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US to Revoke Russia’s Trade Benefits Under GSP

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President Obama said Wednesday that he intends to withdraw Russia’s preferential trade treatment with the US under the Generalized System of Preferences (GSP) program. Exports from countries that are part of GSP receive preferential treatment when entering the US.

Although Obama did not mention a direct link between his decision and the political unrest in Ukraine, the move comes amid rising tensions between Russia and the US over Russia’s incursion into Crimea after annexing the territory in March. The US has since imposed sanctions on Russia, and on Monday expanded its sanctions to target members of President Putin’s “inner circle” in an effort to encourage Russia to quell the chaos.

“I have determined that it is appropriate to withdraw Russia’s designation as a beneficiary developing country under the GSP program because Russia is sufficiently advanced in economic development and improved in trade competitiveness that continued preferential treatment under the GSP is not warranted,” Obama said.

In an official statement from the Office of the U.S. Trade Representative, Ambassador Froman said, “The purpose of the Generalized System of Preferences is to assist developing countries to use trade to boost their economic development.” He added, “Russia has advanced beyond the level of economic development and competitiveness for GSP eligibility. As such, Russia should no longer qualify to receive GSP benefits. The President’s decision is consistent with the World Bank’s designation of Russia as a ‘high income country’ as well as actions by the European Union and Canada to remove Russia from similar programs.”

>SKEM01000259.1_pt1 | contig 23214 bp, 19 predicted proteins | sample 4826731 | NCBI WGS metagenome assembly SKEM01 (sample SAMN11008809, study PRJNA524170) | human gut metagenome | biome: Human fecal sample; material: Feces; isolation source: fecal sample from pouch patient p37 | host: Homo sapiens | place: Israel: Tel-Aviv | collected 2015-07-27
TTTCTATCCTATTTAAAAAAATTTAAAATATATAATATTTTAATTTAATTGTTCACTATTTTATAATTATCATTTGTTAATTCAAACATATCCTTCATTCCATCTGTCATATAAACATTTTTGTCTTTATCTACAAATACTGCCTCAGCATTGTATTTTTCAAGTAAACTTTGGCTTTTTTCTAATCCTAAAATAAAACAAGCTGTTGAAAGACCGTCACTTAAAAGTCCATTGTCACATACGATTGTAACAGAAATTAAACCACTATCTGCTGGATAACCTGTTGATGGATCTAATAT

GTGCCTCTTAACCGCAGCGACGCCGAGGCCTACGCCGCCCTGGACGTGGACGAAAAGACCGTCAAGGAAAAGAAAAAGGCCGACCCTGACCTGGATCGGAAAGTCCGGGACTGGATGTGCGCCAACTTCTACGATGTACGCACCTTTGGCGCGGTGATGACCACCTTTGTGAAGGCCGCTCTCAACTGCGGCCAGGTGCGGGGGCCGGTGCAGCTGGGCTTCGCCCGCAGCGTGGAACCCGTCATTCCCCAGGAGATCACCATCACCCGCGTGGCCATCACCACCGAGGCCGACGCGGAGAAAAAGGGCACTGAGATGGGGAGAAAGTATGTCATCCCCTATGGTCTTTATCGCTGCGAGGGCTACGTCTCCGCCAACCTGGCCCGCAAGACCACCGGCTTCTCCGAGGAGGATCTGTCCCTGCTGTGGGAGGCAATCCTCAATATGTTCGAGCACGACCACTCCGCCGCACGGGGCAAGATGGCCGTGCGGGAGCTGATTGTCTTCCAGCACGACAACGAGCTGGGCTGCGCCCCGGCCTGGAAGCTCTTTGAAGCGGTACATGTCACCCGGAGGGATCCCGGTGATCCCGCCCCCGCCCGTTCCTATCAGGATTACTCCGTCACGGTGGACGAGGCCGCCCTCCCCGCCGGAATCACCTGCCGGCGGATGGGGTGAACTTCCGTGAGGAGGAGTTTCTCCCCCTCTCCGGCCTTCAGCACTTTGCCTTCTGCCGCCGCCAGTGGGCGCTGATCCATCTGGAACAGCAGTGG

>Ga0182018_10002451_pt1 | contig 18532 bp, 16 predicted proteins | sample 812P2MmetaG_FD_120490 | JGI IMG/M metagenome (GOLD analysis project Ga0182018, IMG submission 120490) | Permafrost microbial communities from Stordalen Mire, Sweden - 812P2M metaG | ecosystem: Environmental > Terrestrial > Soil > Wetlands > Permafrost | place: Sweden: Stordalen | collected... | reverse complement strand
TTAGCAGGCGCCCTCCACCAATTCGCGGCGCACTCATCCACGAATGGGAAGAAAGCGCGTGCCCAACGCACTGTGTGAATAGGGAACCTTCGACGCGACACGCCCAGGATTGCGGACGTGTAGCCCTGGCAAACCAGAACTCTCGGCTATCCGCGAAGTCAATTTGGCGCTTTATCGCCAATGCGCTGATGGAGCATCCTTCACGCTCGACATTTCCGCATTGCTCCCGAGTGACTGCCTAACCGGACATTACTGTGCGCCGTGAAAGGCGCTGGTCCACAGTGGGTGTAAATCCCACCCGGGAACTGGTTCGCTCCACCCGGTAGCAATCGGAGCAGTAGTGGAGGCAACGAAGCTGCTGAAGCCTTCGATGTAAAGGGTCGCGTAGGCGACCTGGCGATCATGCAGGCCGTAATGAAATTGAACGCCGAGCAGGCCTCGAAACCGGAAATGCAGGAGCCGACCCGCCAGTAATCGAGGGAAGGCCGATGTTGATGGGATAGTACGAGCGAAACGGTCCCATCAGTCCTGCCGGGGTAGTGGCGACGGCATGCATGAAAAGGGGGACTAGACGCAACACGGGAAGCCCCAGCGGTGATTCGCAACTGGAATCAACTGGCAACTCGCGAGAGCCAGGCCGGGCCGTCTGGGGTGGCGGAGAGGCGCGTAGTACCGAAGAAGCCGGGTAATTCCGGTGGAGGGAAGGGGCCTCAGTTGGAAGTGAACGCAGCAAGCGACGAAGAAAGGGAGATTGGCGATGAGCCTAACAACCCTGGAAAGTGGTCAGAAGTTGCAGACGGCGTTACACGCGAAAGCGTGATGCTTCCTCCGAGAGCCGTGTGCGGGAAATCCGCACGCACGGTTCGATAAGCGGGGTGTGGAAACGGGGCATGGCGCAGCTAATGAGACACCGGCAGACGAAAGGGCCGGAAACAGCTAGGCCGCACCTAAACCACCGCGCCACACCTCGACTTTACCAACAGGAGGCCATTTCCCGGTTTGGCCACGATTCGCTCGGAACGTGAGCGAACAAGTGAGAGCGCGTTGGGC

Russia’s total trade with the US under GSP in 2013 was $465.3 million, according to data from the United States Fashion Industry Association (USFIA). And while textile and apparel products aren’t eligible for GSP, revoking Russia’s privileges under the program could mean bigger things for trade with the country.

USFIA president Julia Hughes said, “The announcement is more of a bigger policy issue than having an impact on sourcing since there is so little in Russia that claims GSP, but the bigger issue is our overall trading relationship with Russia and graduation from GSP may hurt that relationship.”

Hughes added that the change in Russia’s GSP status could be a benefit. “Many members in Congress were holding up GSP renewal because Russia was one of the beneficiaries, so this eliminates that problem.”

Ambassador Froman had said that GSP renewal “would benefit Ukraine immediately,” when referring to actions the US could take to support the country in light of the issue over Crimea. According to Lexology, Froman’s remarks generated renewed congressional interest in extending the program. Some members suggested in public comments that benefits should not be extended to Russia.

The US GSP program, which promotes economic growth in developing countries by providing duty-free entry for up to 5,000 products from 123 countries, expired on July 31, 2013. There has been an ongoing effort to get it renewed this year, and removing Russia could make it politically easier to go forward, Hughes said.

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